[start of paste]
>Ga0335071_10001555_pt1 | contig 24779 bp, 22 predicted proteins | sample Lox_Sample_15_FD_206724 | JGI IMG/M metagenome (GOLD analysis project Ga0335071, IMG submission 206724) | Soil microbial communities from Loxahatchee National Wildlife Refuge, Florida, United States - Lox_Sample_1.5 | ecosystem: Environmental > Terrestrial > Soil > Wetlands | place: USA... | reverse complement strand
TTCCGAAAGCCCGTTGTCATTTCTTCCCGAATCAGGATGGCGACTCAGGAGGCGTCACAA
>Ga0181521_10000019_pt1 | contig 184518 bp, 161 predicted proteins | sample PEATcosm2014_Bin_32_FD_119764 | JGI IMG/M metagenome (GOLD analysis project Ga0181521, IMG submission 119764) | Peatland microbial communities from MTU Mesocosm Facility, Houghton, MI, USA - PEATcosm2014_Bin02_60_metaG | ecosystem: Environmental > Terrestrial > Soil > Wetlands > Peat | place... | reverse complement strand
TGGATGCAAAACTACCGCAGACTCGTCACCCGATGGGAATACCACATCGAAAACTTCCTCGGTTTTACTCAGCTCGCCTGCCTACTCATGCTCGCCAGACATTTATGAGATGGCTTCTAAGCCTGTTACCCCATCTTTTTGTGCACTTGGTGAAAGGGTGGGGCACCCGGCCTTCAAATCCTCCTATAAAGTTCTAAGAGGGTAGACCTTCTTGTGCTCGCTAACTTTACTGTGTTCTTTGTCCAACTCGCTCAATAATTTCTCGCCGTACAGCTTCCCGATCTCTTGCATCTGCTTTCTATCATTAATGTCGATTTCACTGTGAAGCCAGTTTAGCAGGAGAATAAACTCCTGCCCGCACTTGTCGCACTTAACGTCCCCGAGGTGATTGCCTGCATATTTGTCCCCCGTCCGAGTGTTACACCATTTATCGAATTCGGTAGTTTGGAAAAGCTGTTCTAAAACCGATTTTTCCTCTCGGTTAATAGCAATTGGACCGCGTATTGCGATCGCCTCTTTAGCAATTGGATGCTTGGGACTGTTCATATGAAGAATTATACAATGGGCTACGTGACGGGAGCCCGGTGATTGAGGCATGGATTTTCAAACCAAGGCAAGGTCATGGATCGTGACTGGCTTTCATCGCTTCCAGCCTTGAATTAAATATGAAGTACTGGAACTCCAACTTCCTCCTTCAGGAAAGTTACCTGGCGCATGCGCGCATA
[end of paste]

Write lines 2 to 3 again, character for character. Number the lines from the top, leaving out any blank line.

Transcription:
TTCCGAAAGCCCGTTGTCATTTCTTCCCGAATCAGGATGGCGACTCAGGAGGCGTCACAA
>Ga0181521_10000019_pt1 | contig 184518 bp, 161 predicted proteins | sample PEATcosm2014_Bin_32_FD_119764 | JGI IMG/M metagenome (GOLD analysis project Ga0181521, IMG submission 119764) | Peatland microbial communities from MTU Mesocosm Facility, Houghton, MI, USA - PEATcosm2014_Bin02_60_metaG | ecosystem: Environmental > Terrestrial > Soil > Wetlands > Peat | place... | reverse complement strand